) using the protein coordinates for HLA-A*02:01 (Protein Data Bank code 3MRE) and resulted in unambiguous electron density for all the peptides. Model building was carried out using Coot (
      • Emsley P.
      • Cowtan K.
      Coot: model-building tools for molecular graphics.
      ,
      • Emsley P.
      • Lohkamp B.
      • Scott W.G.
      • Cowtan K.
      Features and development of Coot.
      ). Structures were refined using Refmac (
      • Murshudov G.N.
      • Vagin A.A.
      • Dodson E.J.
      Refinement of macromolecular structures by the maximum-likelihood method.
      ). Data collection and structure refinement parameters are provided in Table 1.

      Thermal Denaturation Assay

      HLA-A*02:01·β2m·peptide complexes with the various peptides were analyzed for thermal denaturation by differential scanning fluorimetry using a LightCycler 480 (Roche Applied Science). HLA-A*02:01·β2m·peptide complexes with different peptides at 100 μm in reaction buffer (20 mm Tris-HCl, pH 7.5, 150 mm NaCl) were used as stock solutions. Each reaction mixture constituted 1–2 μl of protein complex stock solution and 2 μl of SYPRO Orange dye (100×; Invitrogen) made up to 20 μl in reaction buffer in a 96-well white plate compatible with the instrument. A temperature gradient from 20 to 85 °C at steps of 0.06 °C/s and 10 acquisitions/°C was used for the experiment. Each experiment with an individual protein·peptide complex was repeated thrice. A melt curve of the total fluorescence of the run was plotted against temperature. The minima of the first derivative of the melt curve from raw fluorescence data (temperature differential of absolute fluorescence versus temperature) provided the Tm for individual HLA-A*02:01·β2m·peptide complexes (inflection point of the melt curve) (
      • Tanford C.
      Protein denaturation.
      ).

      Binding Affinity Predictions and Analysis of Extensions

      Binding affinities for all 284 eluted ligands to HLA-A*02:01 in the data set of McMurtrey et al. (
      • McMurtrey C.
      • Trolle T.
      • Sansom T.
      • Remesh S.G.
      • Kaever T.
      • Bardet W.
      • Jackson K.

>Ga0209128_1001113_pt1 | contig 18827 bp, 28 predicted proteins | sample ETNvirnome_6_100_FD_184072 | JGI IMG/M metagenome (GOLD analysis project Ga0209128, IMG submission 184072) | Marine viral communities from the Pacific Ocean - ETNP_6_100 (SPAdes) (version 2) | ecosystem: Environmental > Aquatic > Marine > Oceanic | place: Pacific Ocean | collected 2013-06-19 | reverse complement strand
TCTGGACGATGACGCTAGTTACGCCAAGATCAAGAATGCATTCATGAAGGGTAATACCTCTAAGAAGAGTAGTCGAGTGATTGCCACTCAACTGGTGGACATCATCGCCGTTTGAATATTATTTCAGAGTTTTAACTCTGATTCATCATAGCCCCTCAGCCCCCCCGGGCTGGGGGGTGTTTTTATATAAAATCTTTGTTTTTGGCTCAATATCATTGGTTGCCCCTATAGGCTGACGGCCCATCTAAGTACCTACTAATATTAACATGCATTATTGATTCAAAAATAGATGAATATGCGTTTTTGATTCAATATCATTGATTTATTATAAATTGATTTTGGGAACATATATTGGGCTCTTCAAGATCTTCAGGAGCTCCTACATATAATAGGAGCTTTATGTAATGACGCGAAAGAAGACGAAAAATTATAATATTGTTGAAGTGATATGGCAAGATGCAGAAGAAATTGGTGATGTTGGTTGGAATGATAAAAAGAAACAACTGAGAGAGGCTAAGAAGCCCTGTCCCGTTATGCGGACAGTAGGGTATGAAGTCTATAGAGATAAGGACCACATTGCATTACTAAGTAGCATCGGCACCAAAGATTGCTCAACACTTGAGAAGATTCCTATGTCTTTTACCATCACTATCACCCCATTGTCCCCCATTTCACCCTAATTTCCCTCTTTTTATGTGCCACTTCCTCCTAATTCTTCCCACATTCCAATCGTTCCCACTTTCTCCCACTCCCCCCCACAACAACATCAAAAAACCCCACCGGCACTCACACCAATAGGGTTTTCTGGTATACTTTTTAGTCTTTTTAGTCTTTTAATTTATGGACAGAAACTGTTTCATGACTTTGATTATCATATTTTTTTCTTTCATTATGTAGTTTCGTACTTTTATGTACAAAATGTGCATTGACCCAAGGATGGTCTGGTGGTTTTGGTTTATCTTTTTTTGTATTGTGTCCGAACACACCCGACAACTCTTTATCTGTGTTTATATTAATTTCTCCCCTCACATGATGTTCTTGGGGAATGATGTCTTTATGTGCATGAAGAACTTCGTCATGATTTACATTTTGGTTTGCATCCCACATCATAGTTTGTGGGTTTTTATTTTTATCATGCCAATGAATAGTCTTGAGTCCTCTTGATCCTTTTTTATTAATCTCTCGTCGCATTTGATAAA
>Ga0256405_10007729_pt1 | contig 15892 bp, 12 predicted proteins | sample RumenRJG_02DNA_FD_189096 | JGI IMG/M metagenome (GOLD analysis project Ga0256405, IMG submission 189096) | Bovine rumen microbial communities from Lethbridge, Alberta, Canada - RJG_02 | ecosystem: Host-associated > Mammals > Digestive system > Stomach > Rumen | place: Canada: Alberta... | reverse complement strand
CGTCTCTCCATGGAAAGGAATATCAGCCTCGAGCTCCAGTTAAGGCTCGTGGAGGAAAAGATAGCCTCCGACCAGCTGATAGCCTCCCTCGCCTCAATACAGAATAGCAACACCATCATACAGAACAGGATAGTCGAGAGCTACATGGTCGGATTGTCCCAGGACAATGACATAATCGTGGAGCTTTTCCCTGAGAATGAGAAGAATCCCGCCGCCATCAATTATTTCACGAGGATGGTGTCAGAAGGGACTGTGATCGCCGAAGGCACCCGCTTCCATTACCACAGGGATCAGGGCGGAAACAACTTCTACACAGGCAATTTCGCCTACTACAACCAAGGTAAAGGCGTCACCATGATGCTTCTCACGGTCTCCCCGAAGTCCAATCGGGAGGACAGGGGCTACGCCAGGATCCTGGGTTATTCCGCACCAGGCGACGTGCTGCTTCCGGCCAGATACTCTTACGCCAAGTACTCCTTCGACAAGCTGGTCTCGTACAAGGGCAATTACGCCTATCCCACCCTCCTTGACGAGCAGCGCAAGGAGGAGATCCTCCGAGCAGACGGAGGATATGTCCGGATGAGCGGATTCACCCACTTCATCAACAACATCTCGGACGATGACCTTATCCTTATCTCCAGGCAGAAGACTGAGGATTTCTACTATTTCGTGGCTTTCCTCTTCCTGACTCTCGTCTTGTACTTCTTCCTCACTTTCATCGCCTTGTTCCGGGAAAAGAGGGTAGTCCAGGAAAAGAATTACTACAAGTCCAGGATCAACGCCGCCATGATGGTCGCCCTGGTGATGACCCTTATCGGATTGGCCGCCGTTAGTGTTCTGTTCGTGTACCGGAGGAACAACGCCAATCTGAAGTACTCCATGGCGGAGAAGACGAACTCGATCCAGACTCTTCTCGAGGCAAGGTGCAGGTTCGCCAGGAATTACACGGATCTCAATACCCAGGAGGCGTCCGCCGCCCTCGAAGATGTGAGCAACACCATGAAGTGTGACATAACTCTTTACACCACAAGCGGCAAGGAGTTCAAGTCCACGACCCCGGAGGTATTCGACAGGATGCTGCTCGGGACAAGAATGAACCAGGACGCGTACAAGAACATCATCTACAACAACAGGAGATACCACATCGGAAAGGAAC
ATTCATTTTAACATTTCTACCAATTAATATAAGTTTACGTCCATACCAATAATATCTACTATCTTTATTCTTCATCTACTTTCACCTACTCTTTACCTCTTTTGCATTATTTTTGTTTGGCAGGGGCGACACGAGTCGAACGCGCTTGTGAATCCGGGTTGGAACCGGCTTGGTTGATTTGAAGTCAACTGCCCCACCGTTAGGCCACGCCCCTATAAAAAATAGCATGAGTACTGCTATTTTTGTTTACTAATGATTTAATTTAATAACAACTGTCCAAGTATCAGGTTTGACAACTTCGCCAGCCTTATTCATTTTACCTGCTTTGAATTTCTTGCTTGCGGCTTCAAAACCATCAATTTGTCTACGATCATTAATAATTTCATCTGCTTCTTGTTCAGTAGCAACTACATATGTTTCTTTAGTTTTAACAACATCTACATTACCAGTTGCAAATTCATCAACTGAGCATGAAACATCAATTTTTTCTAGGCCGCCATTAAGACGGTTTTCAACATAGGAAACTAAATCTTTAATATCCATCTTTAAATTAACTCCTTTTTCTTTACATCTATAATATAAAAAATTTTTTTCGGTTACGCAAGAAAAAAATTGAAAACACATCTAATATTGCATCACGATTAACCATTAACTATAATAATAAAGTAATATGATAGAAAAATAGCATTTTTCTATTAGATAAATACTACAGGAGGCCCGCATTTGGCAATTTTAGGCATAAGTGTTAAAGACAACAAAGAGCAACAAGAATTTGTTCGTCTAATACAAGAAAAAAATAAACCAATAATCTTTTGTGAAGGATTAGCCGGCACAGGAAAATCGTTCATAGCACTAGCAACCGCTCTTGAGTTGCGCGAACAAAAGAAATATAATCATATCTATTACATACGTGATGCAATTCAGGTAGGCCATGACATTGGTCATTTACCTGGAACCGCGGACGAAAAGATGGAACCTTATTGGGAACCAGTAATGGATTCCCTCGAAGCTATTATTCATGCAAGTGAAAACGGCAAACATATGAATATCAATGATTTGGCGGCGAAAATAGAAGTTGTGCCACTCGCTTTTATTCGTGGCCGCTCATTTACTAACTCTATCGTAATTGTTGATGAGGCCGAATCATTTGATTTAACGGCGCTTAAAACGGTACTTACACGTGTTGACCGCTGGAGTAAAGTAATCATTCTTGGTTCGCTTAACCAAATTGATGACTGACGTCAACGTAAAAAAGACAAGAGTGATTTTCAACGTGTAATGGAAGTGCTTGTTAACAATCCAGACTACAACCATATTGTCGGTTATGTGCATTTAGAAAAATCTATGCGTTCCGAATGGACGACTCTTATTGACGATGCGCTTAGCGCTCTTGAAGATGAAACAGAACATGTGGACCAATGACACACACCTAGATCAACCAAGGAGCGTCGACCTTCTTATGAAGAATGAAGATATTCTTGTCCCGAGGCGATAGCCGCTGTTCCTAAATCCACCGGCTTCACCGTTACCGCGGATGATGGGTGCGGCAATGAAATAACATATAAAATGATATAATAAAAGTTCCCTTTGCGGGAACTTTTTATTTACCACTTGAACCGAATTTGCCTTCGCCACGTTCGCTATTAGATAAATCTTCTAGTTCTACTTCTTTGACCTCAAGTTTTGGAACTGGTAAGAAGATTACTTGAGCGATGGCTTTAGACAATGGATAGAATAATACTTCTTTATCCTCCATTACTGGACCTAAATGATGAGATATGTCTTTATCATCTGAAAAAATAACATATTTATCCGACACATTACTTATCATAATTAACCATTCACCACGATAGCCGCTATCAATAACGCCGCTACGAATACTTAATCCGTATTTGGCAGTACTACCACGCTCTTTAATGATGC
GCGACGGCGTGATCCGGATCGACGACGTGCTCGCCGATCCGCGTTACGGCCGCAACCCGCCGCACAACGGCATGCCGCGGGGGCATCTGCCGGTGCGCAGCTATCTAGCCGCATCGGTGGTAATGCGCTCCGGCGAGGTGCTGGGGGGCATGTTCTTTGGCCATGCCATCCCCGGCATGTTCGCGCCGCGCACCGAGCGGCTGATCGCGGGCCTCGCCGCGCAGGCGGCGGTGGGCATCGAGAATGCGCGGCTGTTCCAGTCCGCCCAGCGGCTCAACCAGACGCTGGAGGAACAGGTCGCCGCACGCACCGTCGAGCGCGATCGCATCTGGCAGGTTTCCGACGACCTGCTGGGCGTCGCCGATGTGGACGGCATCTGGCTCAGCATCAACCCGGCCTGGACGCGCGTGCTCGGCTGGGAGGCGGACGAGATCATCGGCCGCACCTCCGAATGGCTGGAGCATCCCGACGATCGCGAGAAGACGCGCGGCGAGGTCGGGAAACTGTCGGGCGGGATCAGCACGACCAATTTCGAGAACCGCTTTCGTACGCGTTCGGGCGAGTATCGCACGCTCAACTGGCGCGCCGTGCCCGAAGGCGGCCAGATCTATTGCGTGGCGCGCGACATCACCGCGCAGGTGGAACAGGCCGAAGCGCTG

• McLeod R.
      • Sette A.
      • Nielsen M.
      • Zajonc D.M.
      • Blader I.J.
      • Peters B.
      • Hildebrand W.
      Toxoplasma gondii peptide ligands open the gate of the HLA class I binding groove.
      ) were predicted using NetMHCpan-3.0 (
      • Rossjohn J.
      • Gras S.
      • Miles J.J.
      • Turner S.J.
      • Godfrey D.I.
      • McCluskey J.
      T cell antigen receptor recognition of antigen-presenting molecules.
      ). Peptides with conventional P2-PΩ anchors and predicted rank of up to 10% were considered as canonical binders. A rank score lower than 10% indicates that a peptide is among the 10% strongest binders for HLA-A*02:01 in a large pool of random natural peptides. Peptides that were not predicted to bind canonically but contained a nested 8–11-mer subsequence with predicted high affinity (rank within top 2%) at the N terminus were classified as extended peptides. Extensions following the PΩ of unconventional binders were categorized based on the first charged residue of the extension found within the first 3 residues of the extension. Extensions where the first charged residue was an Arg or Lys were classified as positive, whereas extensions where the first residue was a Asp or Glu were considered negative. As controls, we randomly picked amino acid sequences from the same set of source proteins with the same length distribution as the observed extensions. We repeated the sampling for random extensions a thousand times to be able to calculate distributions and compared them with the observed extensions.

      Derivation of a MHC II Processing Motif Based on Published Data

      A large set of 16,868 unique eluted HLA class II ligands was downloaded from the Immune Epitope Database (
      • Vita R.
      • Overton J.A.
      • Greenbaum J.A.
      • Ponomarenko J.
      • Clark J.D.
      • Cantrell J.R.
      • Wheeler D.K.
      • Gabbard J.L.
      • Hix D.
      • Sette A.
      • Peters B.
      The immune epitope database (IEDB) 3.0.
      ) and inspected for amino acid enrichment at the C terminus. We compared the frequency of the very last residue at the C terminus in the MHC II ligands and in the T. gondii ligands, applying a pseudocount correction (